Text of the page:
Off the Island: The Museum of the Moving Image


Published: October 11, 2007

When someone mentions Astoria, the first thing that usually comes to mind is: Greek. While the neighborhood used to be known solely for its heavy presence of Greek culture, it is now a multi-cultural center of learning. Located there is The Museum of the Moving Image, a home for anything and everything to do with the moving image.

Only three stops from Manhattan on the N train, the Museum of the Moving Image is a destination that makes Queens even more alluring than just being home to the New York Mets. The focus of the museum is on the history of all moving images and the developments that have been made through the years. For those who are passionate about film or television, checking out the main galleries and screenings that are held at the museum is a necessity.

The main gallery, Behind the Screen, explores the dynamics that are involved in the process of making a film. Through artwork and visual demonstrations, the spectator is shown that there is much more than what meets the eye. It is easy to not think about the work that goes into making a movie, but this exhibit explores how film has developed into the art form that it is today.

The museum has an extensive artifact collection of about 83,000 pieces that range from the chariot in “Ben Hur” to a puppet of Yoda from “Star Wars: The Empire Strikes Back.” There are collections of television sets, props from films and costumes that were worn by actors such as Dustin Hoffman in “Little Big Man.” There are even displays of film-related merchandise such as lunch boxes and magazines that reflect the impact a work had on society.

While in Behind the Screen, there are other entertaining things to check out. By using the Automated Dialogue Replacement, you can put your voice into a movie like “The Wizard of Oz.” Using the Magic Mirror, you can put yourself into the costumes used in “The Ninja Turtles” or “Saturday Night Fever.” You can even take a short film of yourself that is made into 24 freeze frames to create your very own flipbook version of a movie right before your eyes.

The other current gallery exhibition is Digital Play, which is truly unique and fun at the same time. It takes a different spin on the concept of action and motion which is seen through video games, music and dance. Patrons can play the video games free of charge and get a better understanding of the history and development of video games over the years.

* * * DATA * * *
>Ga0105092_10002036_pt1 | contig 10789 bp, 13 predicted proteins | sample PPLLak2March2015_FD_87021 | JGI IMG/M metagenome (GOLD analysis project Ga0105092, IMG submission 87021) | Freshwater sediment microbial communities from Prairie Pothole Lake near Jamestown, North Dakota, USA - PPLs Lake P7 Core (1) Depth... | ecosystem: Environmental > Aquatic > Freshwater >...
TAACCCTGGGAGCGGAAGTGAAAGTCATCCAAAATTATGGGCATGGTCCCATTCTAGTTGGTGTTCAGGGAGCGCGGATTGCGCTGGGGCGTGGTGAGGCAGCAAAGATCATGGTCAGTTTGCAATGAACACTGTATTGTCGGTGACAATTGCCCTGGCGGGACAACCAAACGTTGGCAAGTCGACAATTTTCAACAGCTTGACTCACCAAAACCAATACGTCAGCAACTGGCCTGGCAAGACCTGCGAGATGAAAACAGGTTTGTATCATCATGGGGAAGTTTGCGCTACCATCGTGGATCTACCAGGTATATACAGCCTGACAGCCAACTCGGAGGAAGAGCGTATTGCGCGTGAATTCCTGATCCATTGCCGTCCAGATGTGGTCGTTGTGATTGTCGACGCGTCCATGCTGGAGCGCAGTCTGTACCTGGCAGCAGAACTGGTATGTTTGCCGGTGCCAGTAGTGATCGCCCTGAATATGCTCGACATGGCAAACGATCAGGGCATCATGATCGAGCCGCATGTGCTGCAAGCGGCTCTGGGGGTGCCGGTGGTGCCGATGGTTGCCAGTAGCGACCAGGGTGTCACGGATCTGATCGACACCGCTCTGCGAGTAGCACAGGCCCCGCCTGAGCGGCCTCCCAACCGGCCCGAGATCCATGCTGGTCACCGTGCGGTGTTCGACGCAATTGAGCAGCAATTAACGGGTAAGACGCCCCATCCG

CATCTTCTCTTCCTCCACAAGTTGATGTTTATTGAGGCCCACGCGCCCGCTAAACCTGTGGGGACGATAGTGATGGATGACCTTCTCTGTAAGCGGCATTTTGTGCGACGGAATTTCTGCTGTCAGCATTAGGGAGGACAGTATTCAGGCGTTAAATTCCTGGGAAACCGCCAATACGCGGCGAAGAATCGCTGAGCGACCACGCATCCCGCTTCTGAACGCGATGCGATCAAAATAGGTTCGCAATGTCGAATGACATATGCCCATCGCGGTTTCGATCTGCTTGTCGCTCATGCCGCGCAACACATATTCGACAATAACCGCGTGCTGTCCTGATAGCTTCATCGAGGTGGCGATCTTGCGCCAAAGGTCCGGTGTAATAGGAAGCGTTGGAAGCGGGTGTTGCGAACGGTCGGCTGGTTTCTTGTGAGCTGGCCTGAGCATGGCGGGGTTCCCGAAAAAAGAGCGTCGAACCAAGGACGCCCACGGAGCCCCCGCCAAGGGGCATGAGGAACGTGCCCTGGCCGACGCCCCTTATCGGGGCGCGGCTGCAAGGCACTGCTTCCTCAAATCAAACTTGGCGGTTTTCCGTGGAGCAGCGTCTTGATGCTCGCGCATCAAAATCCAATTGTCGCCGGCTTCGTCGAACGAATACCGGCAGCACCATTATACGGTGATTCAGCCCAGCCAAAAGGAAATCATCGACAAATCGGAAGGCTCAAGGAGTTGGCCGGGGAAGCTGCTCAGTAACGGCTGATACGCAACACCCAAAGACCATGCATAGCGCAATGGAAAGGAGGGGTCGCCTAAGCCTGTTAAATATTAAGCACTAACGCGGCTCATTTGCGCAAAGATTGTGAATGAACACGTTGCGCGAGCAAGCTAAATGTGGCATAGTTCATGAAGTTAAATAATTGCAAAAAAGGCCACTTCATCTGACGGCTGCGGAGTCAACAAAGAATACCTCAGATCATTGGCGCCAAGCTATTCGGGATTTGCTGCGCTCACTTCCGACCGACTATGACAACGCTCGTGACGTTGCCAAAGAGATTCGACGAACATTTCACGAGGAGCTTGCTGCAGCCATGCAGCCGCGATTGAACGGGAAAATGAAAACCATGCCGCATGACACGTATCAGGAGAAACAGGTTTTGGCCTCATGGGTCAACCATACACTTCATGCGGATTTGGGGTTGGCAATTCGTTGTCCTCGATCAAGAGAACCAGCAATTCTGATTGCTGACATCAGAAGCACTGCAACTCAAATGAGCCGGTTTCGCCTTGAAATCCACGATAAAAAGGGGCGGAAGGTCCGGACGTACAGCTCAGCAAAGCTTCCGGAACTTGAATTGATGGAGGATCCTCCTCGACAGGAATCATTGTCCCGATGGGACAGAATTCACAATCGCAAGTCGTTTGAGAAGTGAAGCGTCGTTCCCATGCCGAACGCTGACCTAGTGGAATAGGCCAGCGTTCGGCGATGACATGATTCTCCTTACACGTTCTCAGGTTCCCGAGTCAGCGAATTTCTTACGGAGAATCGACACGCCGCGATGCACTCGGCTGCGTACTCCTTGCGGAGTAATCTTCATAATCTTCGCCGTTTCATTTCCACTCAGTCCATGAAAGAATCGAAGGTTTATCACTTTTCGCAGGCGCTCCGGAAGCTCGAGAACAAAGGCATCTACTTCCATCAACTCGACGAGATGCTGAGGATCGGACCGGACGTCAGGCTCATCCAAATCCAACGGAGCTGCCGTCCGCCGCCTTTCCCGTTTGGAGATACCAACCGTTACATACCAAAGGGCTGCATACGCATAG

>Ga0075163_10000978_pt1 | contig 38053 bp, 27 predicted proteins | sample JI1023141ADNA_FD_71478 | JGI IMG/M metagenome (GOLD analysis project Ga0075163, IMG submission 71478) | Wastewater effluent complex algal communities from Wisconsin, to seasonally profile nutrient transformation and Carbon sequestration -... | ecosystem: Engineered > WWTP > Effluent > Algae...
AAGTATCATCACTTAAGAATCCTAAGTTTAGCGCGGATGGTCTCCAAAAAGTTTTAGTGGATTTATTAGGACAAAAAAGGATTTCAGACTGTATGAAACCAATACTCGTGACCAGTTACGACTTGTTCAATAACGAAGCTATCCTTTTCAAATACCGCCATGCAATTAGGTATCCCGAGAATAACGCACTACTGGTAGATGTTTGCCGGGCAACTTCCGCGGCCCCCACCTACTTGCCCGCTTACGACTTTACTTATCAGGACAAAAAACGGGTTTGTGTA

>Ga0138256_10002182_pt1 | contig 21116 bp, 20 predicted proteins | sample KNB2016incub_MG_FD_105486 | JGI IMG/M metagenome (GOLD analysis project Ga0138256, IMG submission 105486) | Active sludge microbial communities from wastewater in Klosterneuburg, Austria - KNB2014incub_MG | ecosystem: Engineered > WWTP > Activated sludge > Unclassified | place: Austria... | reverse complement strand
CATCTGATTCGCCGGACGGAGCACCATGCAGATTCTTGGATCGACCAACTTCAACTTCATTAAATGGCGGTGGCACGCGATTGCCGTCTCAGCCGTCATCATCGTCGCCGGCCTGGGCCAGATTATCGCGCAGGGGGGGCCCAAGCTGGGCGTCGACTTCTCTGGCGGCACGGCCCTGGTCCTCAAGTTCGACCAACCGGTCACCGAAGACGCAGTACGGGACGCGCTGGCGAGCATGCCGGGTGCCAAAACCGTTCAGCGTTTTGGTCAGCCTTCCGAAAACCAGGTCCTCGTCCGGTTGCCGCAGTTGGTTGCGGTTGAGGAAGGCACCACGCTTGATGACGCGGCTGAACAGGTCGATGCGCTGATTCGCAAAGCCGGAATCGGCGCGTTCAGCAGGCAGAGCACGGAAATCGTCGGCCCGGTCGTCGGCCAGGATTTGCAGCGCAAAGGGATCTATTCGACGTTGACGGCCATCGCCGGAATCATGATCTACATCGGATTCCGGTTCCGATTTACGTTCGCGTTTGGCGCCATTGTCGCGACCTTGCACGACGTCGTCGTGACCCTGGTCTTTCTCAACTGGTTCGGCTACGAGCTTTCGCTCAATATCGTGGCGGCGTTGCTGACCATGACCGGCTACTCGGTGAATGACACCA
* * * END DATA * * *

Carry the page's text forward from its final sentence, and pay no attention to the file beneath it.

Film screenings are also a big part of the museum, especially since the neighborhood is having a revival thanks to the reopening of Astoria Kaufman Studios. Historically known for being where the Marx Brothers filmed, Astoria Kaufman Studios, which is down the block from the museum, was also the studio used for filming the “Bourne Ultimatum” and “Sesame Street.” From Oct. 20 to Nov. 11, the museum will hold a special series featuring Andy Warhol’s films. Warhol, mainly known for his Pop Art of the 1960s, made innovative movies as well. Over 30 of his films will be screened in this retrospective.

Many classic television serials take place in Tut’s Fever Movie Palace, which has Egyptian décor that is fit for a pharaoh. The small theatre was modeled after the 1920s movie palace. Currently screening there until Oct. 27 is the 1940s show “The Adventures of Red Ryder.”

Since admission to the museum is only $7.50 for college students, and free on Fridays after 4p.m., you save enough money to be able to experience the taste of Astoria. Island is a Greek restaurant that is the creation of former Top Chef contestant Josie Smith Malave. It’s best to share a few appetizers such as the crab cakes, a spread of dips, calamari or the house salad, rather than have one meal that lacks variety. Located on 36th Street between 35th and 36th Avenues, it is only two blocks from the museum and is the ideal place to get a Mediterranean flavor with some tzatziki sauce on the side. After that, there are countless cafes all around where you can  indulge in some dessert.

Visiting the museum at any time from Wednesday to Sunday and then going to dinner at Island would not only be a nice evening, but an escape from the familiarity of Manhattan. The combination of film (and television) plus a taste of Greece is enough of a reason to cross the East River and enjoy what Queens has to offer.